year; all things were glad and flourishing.
Still, the same quiet life went on at the little cottage, and the
same cheerful serenity prevailed among its inmates. Oliver had
long since grown stout and healthy; but health or sickness made
no difference in his warm feelings of a great many people. He
was still the same gentle, attached, affectionate creature that
he had been when pain and suffering had wasted his strength, and
when he was dependent for every slight attention, and comfort on
those who tended him.
One beautiful night, when they had taken a longer walk than was
customary with them: for the day had been unusually warm, and
there was a brilliant moon, and a light wind had sprung up, which
was unusually refreshing. Rose had been in high spirits, too,
and they had walked on, in merry conversation, until they had far
exceeded their ordinary bounds. Mrs. Maylie being fatigued, they
returned more slowly home. The young lady merely throwing off
her simple bonnet, sat down to the piano as usual. After running
abstractedly over the keys for a few minutes, she fell into a low
and very solemn air; and as she played it, they heard a sound as
if she were weeping.
'Rose, my dear!' said the elder lady.
Rose made no reply, but played a little quicker, as though the
words had roused her from some painful thoughts.
'Rose, my love!' cried Mrs. Maylie, rising hastily, and bending
over her. 'What is this? In tears! My dear child, what
'Nothing, aunt; nothing,' replied the young lady. 'I don't know
what it is; I can't describe it; but I feel--'
'Not ill, my love?' interposed Mrs. Maylie.
'No, no! Oh, not ill!' replied Rose: shuddering as though some
deadly chillness were passing over her, while she spoke; 'I shall
be better presently. Close the window, pray!'
Oliver hastened to comply with her request. The young lady,
making an effort to recover her cheerfulness, strove to play some
livelier tune; but her fingers dropped powerless over the keys.
Covering her face with her hands, she sank upon a sofa, and gave
vent to the tears which she was now unable to repress.
'My child!' said the elderly lady, folding her arms about her, 'I
never saw you so before.'
'I would not alarm you if I could avoid it,' rejoined Rose; 'but
indeed I have tried very hard, and cannot help this. I fear I AM
She was, indeed; for, when candles were brought, they saw that in
the very short time which had elapsed since their return home,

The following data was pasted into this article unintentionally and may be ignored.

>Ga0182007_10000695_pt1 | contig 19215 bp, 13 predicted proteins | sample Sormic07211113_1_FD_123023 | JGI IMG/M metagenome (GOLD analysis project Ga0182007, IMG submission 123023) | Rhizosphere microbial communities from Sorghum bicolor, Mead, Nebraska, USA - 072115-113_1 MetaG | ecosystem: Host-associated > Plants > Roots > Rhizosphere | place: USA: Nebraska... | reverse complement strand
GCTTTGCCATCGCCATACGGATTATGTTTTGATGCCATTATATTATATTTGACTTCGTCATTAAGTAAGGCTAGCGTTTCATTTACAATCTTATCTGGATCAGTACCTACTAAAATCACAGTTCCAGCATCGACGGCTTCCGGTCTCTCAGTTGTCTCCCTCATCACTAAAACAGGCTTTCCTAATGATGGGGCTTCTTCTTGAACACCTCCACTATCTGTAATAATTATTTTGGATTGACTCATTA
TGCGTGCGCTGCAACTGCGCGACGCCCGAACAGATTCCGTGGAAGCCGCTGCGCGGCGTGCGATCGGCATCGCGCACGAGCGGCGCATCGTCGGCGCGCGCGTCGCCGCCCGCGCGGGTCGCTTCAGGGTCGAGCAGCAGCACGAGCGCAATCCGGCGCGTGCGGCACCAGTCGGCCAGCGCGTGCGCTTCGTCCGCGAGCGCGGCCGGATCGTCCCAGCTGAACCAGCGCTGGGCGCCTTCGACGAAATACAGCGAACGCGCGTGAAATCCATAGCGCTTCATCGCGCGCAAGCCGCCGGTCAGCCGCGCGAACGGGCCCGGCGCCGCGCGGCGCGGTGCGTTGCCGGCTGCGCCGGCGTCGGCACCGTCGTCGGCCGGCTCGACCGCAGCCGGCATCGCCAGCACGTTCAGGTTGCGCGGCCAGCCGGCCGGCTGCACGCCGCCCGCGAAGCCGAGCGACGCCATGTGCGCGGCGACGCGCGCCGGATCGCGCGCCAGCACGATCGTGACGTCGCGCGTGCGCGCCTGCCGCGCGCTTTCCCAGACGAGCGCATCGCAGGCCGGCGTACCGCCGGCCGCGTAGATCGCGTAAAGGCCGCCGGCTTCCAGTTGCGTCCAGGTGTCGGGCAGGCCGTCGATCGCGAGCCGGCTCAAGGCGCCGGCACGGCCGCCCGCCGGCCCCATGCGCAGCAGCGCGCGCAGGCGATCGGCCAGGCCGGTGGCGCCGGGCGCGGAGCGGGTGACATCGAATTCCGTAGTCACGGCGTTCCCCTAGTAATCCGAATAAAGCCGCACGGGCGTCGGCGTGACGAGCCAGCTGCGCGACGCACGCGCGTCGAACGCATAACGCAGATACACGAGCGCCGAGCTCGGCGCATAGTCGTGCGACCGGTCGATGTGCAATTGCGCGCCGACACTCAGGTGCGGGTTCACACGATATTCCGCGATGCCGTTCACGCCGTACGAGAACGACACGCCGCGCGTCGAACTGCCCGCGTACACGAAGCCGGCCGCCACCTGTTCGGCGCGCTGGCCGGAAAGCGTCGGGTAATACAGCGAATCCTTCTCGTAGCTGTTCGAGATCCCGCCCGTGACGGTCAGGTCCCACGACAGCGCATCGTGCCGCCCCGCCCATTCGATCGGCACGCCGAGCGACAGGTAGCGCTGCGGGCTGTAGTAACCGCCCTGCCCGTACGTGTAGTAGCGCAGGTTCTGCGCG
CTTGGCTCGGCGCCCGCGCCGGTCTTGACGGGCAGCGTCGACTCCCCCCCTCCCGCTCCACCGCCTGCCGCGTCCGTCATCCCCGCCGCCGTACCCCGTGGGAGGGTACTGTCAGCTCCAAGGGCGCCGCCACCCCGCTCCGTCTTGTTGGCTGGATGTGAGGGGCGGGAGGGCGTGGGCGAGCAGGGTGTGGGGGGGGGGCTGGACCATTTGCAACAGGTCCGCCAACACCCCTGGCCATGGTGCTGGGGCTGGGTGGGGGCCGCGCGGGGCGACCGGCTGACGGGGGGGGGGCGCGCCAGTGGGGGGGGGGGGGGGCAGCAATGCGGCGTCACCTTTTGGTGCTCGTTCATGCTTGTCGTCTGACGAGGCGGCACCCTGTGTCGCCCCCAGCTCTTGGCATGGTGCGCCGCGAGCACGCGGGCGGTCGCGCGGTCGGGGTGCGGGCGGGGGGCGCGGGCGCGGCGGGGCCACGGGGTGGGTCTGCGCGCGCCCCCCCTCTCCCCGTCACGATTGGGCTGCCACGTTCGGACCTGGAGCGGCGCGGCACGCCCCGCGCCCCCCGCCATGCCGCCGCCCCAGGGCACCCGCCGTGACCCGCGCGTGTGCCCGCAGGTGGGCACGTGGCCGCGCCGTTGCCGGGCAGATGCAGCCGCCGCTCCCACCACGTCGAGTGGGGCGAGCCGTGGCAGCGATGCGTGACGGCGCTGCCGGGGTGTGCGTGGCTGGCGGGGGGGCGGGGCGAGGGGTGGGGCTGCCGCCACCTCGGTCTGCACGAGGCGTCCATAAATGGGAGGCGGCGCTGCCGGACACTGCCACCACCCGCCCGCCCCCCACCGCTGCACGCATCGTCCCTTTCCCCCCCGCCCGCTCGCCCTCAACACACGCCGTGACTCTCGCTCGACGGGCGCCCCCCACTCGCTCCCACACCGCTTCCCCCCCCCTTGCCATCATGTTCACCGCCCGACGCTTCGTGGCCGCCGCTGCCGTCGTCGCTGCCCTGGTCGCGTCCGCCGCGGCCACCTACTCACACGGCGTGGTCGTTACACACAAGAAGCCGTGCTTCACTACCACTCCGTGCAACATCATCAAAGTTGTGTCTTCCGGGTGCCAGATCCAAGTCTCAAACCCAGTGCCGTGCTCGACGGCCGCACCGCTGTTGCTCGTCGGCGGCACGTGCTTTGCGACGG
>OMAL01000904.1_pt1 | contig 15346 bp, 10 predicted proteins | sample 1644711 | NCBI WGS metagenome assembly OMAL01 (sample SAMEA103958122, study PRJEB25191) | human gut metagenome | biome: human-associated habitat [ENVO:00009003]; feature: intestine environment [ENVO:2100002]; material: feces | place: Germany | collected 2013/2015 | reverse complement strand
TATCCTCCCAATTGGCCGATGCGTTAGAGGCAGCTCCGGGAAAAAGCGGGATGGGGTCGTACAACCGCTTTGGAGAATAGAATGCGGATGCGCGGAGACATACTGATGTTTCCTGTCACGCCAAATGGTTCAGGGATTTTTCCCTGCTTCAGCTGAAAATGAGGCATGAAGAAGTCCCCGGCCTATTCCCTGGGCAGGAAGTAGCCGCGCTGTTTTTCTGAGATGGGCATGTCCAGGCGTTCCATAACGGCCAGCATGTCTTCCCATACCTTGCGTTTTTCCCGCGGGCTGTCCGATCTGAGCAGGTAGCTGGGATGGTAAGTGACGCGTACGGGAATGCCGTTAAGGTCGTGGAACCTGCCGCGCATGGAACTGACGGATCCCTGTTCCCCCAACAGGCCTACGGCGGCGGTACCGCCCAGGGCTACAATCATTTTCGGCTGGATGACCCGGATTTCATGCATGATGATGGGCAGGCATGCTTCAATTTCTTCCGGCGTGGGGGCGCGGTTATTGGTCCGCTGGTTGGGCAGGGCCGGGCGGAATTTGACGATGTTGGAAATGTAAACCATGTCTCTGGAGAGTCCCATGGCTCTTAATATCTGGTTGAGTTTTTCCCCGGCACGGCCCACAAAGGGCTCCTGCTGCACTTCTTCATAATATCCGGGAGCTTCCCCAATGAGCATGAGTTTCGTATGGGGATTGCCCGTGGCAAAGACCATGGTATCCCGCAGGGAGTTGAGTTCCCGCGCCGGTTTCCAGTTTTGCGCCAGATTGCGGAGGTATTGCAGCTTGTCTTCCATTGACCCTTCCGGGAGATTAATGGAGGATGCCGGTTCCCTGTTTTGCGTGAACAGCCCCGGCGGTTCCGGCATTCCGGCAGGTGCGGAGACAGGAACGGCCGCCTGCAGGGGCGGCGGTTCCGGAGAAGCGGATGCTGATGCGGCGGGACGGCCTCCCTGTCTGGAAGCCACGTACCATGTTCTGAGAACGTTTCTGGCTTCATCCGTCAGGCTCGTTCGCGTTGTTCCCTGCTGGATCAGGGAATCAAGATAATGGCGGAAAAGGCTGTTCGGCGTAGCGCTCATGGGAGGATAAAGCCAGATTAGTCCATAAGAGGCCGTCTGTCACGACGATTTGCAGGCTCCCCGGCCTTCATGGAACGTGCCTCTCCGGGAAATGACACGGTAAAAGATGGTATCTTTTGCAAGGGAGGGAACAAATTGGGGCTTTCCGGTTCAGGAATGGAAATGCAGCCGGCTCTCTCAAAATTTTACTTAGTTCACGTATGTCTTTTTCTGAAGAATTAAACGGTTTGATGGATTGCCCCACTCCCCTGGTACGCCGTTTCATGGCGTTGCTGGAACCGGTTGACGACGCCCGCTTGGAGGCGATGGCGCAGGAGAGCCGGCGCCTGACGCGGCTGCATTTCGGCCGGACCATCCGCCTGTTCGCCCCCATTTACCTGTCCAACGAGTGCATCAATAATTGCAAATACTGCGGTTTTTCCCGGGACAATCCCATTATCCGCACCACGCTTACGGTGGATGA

the hue of her countenance had changed to a marble whiteness.
Its expression had lost nothing of its beauty; but it was
changed; and there was an anxious haggard look about the gentle
face, which it had never worn before. Another minute, and it was
suffused with a crimson flush: and a heavy wildness came over
the soft blue eye. Again this disappeared, like the shadow
thrown by a passing cloud; and she was once more deadly pale.
Oliver, who watched the old lady anxiously, observed that she was
alarmed by these appearances; and so in truth, was he; but seeing
that she affected to make light of them, he endeavoured to do the
same, and they so far succeeded, that when Rose was persuaded by
her aunt to retire for the night, she was in better spirits; and
appeared even in better health: assuring them that she felt
certain she should rise in the morning, quite well.
'I hope,' said Oliver, when Mrs. Maylie returned, 'that nothing
is the matter? She don't look well to-night, but--'
The old lady motioned to him not to speak; and sitting herself
down in a dark corner of the room, remained silent for some time.
At length, she said, in a trembling voice:
'I hope not, Oliver. I have been very happy with her for some
years: too happy, perhaps. It may be time that I should meet
with some misfortune; but I hope it is not this.'
'What?' inquired Oliver.
'The heavy blow,' said the old lady, 'of losing the dear girl who
has so long been my comfort and happiness.'
'Oh! God forbid!' exclaimed Oliver, hastily.
'Amen to that, my child!' said the old lady, wringing her hands.
'Surely there is no danger of anything so dreadful?' said Oliver.
'Two hours ago, she was quite well.'
'She is very ill now,' rejoined Mrs. Maylies; 'and will be worse,
I am sure. My dear, dear Rose! Oh, what shall I do without
She gave way to such great grief, that Oliver, suppressing his
own emotion, ventured to remonstrate with her; and to beg,
earnestly, that, for the sake of the dear young lady herself, she
would be more calm.
'And consider, ma'am,' said Oliver, as the tears forced
themselves into his eyes, despite of his efforts to the contrary.
'Oh! consider how young and good she is, and what pleasure and
comfort she gives to all about her. I am sure--certain--quite
certain--that, for your sake, who are so good yourself; and for
her own; and for the sake of all she makes so happy; she will not
die. Heaven will never let her die so young.'